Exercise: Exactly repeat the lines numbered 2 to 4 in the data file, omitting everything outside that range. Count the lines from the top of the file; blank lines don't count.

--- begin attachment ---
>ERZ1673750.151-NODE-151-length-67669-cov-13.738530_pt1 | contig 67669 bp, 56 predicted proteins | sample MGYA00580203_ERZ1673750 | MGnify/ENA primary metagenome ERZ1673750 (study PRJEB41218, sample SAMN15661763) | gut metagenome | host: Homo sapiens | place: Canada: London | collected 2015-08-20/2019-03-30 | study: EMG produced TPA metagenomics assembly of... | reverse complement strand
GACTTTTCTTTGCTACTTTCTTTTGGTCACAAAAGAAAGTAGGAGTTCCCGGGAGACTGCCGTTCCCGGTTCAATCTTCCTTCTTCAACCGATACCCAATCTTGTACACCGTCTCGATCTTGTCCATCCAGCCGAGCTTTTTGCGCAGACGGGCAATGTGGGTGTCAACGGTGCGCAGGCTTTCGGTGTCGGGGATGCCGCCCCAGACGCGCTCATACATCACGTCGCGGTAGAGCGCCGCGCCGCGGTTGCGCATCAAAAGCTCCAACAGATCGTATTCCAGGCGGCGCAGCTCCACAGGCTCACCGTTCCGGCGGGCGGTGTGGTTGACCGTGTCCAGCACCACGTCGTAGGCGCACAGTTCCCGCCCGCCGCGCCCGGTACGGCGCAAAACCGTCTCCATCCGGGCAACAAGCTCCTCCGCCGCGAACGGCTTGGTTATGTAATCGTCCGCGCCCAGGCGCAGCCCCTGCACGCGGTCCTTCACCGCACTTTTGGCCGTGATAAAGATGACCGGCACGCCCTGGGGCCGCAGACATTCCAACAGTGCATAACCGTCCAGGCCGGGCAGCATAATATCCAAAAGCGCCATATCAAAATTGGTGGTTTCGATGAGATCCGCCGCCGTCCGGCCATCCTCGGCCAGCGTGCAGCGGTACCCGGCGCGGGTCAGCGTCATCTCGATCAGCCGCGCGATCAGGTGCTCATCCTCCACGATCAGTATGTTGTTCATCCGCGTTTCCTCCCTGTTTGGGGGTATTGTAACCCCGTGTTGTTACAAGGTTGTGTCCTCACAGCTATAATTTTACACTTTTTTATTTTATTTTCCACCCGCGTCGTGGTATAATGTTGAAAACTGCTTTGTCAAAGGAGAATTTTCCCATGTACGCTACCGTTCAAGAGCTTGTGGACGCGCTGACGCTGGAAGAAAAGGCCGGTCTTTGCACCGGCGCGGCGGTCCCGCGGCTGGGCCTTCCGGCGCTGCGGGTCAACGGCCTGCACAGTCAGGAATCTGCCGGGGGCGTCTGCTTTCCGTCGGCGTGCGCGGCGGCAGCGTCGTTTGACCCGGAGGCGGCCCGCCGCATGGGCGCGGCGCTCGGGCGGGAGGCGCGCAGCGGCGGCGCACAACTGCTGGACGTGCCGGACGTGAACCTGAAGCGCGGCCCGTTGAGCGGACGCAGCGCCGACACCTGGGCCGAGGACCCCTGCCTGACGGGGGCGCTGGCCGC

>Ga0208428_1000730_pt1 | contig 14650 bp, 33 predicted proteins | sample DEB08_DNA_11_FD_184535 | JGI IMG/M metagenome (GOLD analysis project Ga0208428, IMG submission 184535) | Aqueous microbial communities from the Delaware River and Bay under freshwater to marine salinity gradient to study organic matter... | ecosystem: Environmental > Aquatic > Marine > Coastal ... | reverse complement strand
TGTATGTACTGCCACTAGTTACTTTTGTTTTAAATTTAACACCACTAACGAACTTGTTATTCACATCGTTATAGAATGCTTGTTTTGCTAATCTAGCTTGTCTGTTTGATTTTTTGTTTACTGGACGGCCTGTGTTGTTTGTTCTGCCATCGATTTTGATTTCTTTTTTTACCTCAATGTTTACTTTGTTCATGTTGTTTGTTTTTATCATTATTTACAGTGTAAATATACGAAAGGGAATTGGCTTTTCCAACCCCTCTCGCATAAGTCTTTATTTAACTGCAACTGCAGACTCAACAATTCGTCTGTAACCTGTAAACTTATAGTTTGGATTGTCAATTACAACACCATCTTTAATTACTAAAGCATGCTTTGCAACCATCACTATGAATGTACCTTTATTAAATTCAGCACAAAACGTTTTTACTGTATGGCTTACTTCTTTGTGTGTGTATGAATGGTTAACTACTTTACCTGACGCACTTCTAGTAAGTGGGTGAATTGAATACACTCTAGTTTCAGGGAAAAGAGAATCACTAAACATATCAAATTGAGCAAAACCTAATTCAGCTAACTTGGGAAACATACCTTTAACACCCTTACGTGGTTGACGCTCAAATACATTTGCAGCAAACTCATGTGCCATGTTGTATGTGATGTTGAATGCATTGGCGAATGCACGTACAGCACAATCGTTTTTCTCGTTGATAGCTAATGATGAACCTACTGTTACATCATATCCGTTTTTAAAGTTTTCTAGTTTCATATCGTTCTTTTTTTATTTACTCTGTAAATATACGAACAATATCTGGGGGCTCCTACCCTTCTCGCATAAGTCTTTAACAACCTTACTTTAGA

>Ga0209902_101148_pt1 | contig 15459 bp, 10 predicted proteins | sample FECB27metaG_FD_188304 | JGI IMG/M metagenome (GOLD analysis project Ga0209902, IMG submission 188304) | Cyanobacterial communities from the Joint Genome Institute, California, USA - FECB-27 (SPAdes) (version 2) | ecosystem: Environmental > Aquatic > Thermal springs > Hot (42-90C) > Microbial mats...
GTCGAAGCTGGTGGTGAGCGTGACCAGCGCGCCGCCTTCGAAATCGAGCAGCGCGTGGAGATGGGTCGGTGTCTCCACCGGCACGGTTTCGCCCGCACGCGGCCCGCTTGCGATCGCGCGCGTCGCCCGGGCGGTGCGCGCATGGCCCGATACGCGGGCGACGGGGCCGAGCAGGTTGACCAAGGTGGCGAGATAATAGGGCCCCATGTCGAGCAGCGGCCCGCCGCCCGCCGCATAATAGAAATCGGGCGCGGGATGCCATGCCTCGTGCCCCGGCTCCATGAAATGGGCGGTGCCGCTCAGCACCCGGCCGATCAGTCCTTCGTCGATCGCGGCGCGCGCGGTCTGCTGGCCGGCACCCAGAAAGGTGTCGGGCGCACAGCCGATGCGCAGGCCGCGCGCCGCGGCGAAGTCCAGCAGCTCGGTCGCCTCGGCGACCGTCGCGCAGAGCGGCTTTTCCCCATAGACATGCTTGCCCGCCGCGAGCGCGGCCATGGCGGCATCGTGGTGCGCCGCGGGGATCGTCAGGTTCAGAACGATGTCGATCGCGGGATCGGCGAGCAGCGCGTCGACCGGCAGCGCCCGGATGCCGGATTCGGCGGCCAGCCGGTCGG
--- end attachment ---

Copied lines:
GACTTTTCTTTGCTACTTTCTTTTGGTCACAAAAGAAAGTAGGAGTTCCCGGGAGACTGCCGTTCCCGGTTCAATCTTCCTTCTTCAACCGATACCCAATCTTGTACACCGTCTCGATCTTGTCCATCCAGCCGAGCTTTTTGCGCAGACGGGCAATGTGGGTGTCAACGGTGCGCAGGCTTTCGGTGTCGGGGATGCCGCCCCAGACGCGCTCATACATCACGTCGCGGTAGAGCGCCGCGCCGCGGTTGCGCATCAAAAGCTCCAACAGATCGTATTCCAGGCGGCGCAGCTCCACAGGCTCACCGTTCCGGCGGGCGGTGTGGTTGACCGTGTCCAGCACCACGTCGTAGGCGCACAGTTCCCGCCCGCCGCGCCCGGTACGGCGCAAAACCGTCTCCATCCGGGCAACAAGCTCCTCCGCCGCGAACGGCTTGGTTATGTAATCGTCCGCGCCCAGGCGCAGCCCCTGCACGCGGTCCTTCACCGCACTTTTGGCCGTGATAAAGATGACCGGCACGCCCTGGGGCCGCAGACATTCCAACAGTGCATAACCGTCCAGGCCGGGCAGCATAATATCCAAAAGCGCCATATCAAAATTGGTGGTTTCGATGAGATCCGCCGCCGTCCGGCCATCCTCGGCCAGCGTGCAGCGGTACCCGGCGCGGGTCAGCGTCATCTCGATCAGCCGCGCGATCAGGTGCTCATCCTCCACGATCAGTATGTTGTTCATCCGCGTTTCCTCCCTGTTTGGGGGTATTGTAACCCCGTGTTGTTACAAGGTTGTGTCCTCACAGCTATAATTTTACACTTTTTTATTTTATTTTCCACCCGCGTCGTGGTATAATGTTGAAAACTGCTTTGTCAAAGGAGAATTTTCCCATGTACGCTACCGTTCAAGAGCTTGTGGACGCGCTGACGCTGGAAGAAAAGGCCGGTCTTTGCACCGGCGCGGCGGTCCCGCGGCTGGGCCTTCCGGCGCTGCGGGTCAACGGCCTGCACAGTCAGGAATCTGCCGGGGGCGTCTGCTTTCCGTCGGCGTGCGCGGCGGCAGCGTCGTTTGACCCGGAGGCGGCCCGCCGCATGGGCGCGGCGCTCGGGCGGGAGGCGCGCAGCGGCGGCGCACAACTGCTGGACGTGCCGGACGTGAACCTGAAGCGCGGCCCGTTGAGCGGACGCAGCGCCGACACCTGGGCCGAGGACCCCTGCCTGACGGGGGCGCTGGCCGC

>Ga0208428_1000730_pt1 | contig 14650 bp, 33 predicted proteins | sample DEB08_DNA_11_FD_184535 | JGI IMG/M metagenome (GOLD analysis project Ga0208428, IMG submission 184535) | Aqueous microbial communities from the Delaware River and Bay under freshwater to marine salinity gradient to study organic matter... | ecosystem: Environmental > Aquatic > Marine > Coastal ... | reverse complement strand
TGTATGTACTGCCACTAGTTACTTTTGTTTTAAATTTAACACCACTAACGAACTTGTTATTCACATCGTTATAGAATGCTTGTTTTGCTAATCTAGCTTGTCTGTTTGATTTTTTGTTTACTGGACGGCCTGTGTTGTTTGTTCTGCCATCGATTTTGATTTCTTTTTTTACCTCAATGTTTACTTTGTTCATGTTGTTTGTTTTTATCATTATTTACAGTGTAAATATACGAAAGGGAATTGGCTTTTCCAACCCCTCTCGCATAAGTCTTTATTTAACTGCAACTGCAGACTCAACAATTCGTCTGTAACCTGTAAACTTATAGTTTGGATTGTCAATTACAACACCATCTTTAATTACTAAAGCATGCTTTGCAACCATCACTATGAATGTACCTTTATTAAATTCAGCACAAAACGTTTTTACTGTATGGCTTACTTCTTTGTGTGTGTATGAATGGTTAACTACTTTACCTGACGCACTTCTAGTAAGTGGGTGAATTGAATACACTCTAGTTTCAGGGAAAAGAGAATCACTAAACATATCAAATTGAGCAAAACCTAATTCAGCTAACTTGGGAAACATACCTTTAACACCCTTACGTGGTTGACGCTCAAATACATTTGCAGCAAACTCATGTGCCATGTTGTATGTGATGTTGAATGCATTGGCGAATGCACGTACAGCACAATCGTTTTTCTCGTTGATAGCTAATGATGAACCTACTGTTACATCATATCCGTTTTTAAAGTTTTCTAGTTTCATATCGTTCTTTTTTTATTTACTCTGTAAATATACGAACAATATCTGGGGGCTCCTACCCTTCTCGCATAAGTCTTTAACAACCTTACTTTAGA